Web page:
Do SMBs truly realize their businesses are at risk?

Objections to advanced cybersecurity protection tend to get complicated. From “we’re too small to be legitimate targets” to the tried and true “it’s too costly” comeback, sales teams are often forced to overcome a seemingly endless list of hindrances when pitching these vital services.

It’s not as if any business can afford to be caught without an effective cybersecurity program these days. The risks of litigation or fines for regulatory non-compliance are simply too big, and an increasing reliance on computer systems makes virtually every organization extremely vulnerable to hackers and other cybercriminals. One simple mistake could take down the network and significantly disrupt company operations ‒ maybe permanently.

Many SMBs still haven’t connected the dots. Whether they can’t comprehend the ramifications of their inaction or simply decided to hedge their bets and gamble with their company’s future ̶ the impact of a cyber incident could be devastating. The resulting damage caused to their infrastructure, company reputation, and bottom line could force them to close their doors like who would ever have thought that just one employee opening an infected email or using a weak password might be the root cause of a successful organization going out of business? To many, those prospects may seem far-fetched and a scare tactic that providers and vendors might use to sell more cybersecurity services.

MSPs understand those risks are real. The problem is getting clients to buy into those concerns ̶ not just with their minds, but with their wallets.

Connect the Dots

The best way to emphasize the dangers of lax cybersecurity to business leaders is to put a dollar figure on their own situation. Whether a breach or ransomware attack takes down their systems for an hour or a day, every decision maker should understand its financial impact.

MSPs who can calculate and convey those costs for each specific client have a greater chance of securing the business. At the very least, they’ll peak their prospects’ interest to engage in a meaningful conversation around downtime and cybersecurity.

Precision isn’t the objective. Some companies may not be willing to provide MSPs with detailed financial numbers to calculate downtime costs but knowing the prevailing wages and other local expenses should help you build fairly accurate estimates. The key is to spark their curiosity and, hopefully, incite discussions that drive new cybersecurity services contracts.

What costs should you factor into the downtime equation?

  • Calculate the total hourly wages of the company’s workforce including benefits and taxes. While employees may be able to perform some work activities without access to their systems and work data, this figure represents the worst-case financial loss situation. It’s a great starting point for your client cybersecurity conversations.


  • How could the organization’s sales be affected by a major incident? Cybersecurity is a particularly important factor for those involved in e-commerce or who receive orders via email and other forms of electronic communications. Lost or delayed information, or an inability to complete transactions, affects not only their bottom line but could negatively impact future sales and the customer experience.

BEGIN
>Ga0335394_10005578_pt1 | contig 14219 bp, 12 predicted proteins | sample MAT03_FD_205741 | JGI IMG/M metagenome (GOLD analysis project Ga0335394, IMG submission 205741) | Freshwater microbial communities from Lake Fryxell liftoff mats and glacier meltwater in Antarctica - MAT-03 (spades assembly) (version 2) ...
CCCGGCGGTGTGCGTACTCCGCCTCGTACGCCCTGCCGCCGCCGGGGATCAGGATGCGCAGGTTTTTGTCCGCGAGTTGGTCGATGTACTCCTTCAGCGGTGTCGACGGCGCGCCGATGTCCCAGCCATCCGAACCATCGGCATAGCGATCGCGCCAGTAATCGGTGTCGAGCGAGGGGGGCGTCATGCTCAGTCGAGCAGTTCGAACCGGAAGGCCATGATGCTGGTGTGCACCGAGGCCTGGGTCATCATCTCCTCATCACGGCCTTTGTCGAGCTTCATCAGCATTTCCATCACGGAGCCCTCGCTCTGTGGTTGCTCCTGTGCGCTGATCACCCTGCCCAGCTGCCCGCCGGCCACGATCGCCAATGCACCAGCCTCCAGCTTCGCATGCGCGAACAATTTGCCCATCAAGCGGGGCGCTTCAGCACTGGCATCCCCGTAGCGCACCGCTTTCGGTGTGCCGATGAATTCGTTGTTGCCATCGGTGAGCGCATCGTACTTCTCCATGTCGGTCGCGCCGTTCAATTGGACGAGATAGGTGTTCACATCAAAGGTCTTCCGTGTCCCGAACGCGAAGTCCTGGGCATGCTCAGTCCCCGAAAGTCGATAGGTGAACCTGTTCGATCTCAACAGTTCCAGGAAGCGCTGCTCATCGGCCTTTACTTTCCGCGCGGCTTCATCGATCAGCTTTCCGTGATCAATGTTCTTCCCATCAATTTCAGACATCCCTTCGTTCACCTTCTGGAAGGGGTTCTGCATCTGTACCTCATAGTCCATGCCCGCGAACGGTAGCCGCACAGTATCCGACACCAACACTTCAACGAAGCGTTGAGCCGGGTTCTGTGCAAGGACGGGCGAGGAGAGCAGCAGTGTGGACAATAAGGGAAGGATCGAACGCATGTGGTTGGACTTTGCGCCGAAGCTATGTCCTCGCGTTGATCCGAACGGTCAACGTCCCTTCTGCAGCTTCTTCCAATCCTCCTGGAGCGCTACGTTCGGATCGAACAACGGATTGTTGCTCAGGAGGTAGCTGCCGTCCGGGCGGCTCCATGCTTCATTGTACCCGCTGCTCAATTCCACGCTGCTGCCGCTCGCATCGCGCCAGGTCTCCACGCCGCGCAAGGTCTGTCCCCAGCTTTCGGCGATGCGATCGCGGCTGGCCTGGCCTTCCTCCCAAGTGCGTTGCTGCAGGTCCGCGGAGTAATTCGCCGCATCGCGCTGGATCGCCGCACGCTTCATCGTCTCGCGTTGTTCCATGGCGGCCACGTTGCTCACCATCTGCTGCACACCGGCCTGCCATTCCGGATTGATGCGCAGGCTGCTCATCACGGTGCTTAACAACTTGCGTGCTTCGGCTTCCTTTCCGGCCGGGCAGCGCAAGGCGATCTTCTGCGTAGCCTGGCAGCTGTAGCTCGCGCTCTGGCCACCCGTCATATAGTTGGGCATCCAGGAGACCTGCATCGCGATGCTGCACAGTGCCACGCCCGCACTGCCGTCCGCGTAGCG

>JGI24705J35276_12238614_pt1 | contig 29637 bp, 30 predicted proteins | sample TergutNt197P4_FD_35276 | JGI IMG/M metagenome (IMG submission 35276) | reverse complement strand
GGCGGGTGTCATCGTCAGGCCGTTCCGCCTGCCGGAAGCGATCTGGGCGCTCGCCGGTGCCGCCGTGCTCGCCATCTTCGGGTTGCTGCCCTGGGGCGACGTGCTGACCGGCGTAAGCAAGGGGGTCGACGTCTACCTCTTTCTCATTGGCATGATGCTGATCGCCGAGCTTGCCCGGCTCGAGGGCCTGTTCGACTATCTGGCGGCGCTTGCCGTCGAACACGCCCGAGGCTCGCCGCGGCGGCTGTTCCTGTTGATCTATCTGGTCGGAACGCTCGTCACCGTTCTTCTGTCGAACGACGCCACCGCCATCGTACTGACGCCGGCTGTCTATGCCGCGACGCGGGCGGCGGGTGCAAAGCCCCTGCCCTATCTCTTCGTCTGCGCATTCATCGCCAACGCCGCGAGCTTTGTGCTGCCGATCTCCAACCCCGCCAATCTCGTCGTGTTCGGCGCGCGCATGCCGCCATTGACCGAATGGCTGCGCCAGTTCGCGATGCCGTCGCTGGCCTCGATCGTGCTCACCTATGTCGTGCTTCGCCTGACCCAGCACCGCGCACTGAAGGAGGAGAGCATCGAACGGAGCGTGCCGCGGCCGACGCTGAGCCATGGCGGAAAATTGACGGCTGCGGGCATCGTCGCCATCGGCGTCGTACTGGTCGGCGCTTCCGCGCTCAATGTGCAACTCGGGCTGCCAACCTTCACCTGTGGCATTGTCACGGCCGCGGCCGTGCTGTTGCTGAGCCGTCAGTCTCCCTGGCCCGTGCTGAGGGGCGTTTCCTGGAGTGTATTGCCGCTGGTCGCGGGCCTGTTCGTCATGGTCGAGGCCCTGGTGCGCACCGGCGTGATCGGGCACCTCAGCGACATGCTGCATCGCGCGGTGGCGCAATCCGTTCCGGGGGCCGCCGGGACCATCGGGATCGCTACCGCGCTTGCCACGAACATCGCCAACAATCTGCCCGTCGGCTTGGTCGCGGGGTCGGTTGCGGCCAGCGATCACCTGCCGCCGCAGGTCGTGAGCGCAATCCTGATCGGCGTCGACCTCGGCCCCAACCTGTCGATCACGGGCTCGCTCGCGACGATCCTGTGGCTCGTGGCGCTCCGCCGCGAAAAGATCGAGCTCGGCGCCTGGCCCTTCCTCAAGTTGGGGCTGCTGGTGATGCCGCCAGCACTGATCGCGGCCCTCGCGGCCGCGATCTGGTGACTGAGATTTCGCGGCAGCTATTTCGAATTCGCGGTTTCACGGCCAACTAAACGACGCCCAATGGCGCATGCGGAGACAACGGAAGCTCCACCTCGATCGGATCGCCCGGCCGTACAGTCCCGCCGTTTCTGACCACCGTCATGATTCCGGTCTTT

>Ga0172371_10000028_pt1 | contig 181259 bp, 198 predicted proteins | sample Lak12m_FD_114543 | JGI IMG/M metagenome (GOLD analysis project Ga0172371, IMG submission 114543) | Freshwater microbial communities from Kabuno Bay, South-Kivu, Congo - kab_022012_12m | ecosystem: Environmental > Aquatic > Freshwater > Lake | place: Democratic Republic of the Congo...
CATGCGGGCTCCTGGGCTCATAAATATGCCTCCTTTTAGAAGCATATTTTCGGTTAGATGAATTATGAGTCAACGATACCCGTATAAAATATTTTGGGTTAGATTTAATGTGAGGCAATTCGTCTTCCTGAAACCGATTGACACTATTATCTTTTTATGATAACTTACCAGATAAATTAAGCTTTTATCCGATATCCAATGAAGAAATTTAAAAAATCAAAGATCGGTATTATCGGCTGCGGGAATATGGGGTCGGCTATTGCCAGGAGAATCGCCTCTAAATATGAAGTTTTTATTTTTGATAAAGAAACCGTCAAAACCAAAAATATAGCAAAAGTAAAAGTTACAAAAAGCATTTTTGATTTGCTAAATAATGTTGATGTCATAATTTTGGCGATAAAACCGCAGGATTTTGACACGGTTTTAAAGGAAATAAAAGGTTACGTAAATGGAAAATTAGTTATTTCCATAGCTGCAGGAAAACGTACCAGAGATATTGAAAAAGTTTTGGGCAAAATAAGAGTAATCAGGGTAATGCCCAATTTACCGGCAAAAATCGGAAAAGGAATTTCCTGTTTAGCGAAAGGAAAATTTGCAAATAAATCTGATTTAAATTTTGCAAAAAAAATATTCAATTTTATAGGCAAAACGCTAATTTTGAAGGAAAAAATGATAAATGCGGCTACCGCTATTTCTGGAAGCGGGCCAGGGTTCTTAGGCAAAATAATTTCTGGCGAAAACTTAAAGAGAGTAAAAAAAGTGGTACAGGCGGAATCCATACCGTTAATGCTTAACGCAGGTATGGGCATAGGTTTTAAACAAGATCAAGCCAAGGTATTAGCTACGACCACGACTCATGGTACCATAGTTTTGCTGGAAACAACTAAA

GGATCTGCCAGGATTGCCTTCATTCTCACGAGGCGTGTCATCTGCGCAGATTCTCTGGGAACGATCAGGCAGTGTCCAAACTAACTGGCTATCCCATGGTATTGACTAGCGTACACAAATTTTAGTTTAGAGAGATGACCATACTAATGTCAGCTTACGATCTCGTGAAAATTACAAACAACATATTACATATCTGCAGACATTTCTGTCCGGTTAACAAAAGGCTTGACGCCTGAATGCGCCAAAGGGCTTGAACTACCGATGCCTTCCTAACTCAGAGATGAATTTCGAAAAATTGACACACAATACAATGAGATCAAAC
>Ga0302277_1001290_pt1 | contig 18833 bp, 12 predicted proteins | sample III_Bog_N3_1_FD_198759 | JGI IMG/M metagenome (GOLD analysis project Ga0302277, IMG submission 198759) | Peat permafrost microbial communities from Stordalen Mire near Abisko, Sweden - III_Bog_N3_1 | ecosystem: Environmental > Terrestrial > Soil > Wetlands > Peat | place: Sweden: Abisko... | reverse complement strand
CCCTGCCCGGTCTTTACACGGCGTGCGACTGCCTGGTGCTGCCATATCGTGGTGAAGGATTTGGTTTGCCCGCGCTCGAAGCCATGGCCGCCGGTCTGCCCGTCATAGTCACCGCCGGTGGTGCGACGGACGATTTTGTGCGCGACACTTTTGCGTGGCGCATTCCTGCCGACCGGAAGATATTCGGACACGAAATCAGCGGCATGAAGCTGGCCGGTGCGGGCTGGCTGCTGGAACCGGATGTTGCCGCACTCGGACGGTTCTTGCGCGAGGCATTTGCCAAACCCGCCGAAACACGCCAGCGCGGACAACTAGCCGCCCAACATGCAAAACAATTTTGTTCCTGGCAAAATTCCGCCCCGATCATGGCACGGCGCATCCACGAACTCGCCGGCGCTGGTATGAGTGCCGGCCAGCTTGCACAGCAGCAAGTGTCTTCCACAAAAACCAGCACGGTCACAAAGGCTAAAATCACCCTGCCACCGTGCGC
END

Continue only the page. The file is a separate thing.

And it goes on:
• Could cybersecurity failures impact your customers’ relationships with their current and prospective clients? Incidents that expose credit card and sensitive customer data can significantly damage an organization’s branding efforts and community standing. Substantial public relations and marketing investment may be required to help rebuild their reputation ‒ and there are no guarantees those activities will pay off.


  • Though it’s hard to measure, cybersecurity incidents often create stressful work environments, negatively affect morale, and increase employee turnover. Those costs aren’t easy to quantify but should be part of the conversation with clients and new business prospects.

The good news for MSPs? You don’t have to reinvent the wheel to approximate downtime costs. Several channel-specific resources are available, including the free Datto Recovery Time Calculator (RTO), a tool that providers can use to estimate the financial losses incurred when clients can’t access their business data. CompTIA offers a similar tool MSPs can access simply by registering on the association’s website.

With those numbers in hand, you can personalize the cybersecurity discussion for every customer and stand a greater chance of increasing the size of each deal. After all, the more they value their uptime, the easier it should be to sell them the services their businesses really need. Why settle for less when a few simple calculations can help you deliver the right support and secure larger contracts?

Of course, there is one caveat. MSPs will inevitably run into those price-conscious prospects who don’t see the value in the intangibles such as reputational damage or employee anxiety. Those individuals also tend to discount the impact a breach can have on sales and productivity.

No matter what the objection, calculating downtime costs allows MSPs to carry out more meaningful cybersecurity discussions and, with the right preparation, close larger deals. Connect the dots for your customers and prospects and enjoy the results!

Brian Sherman, Content Director, IoTSSA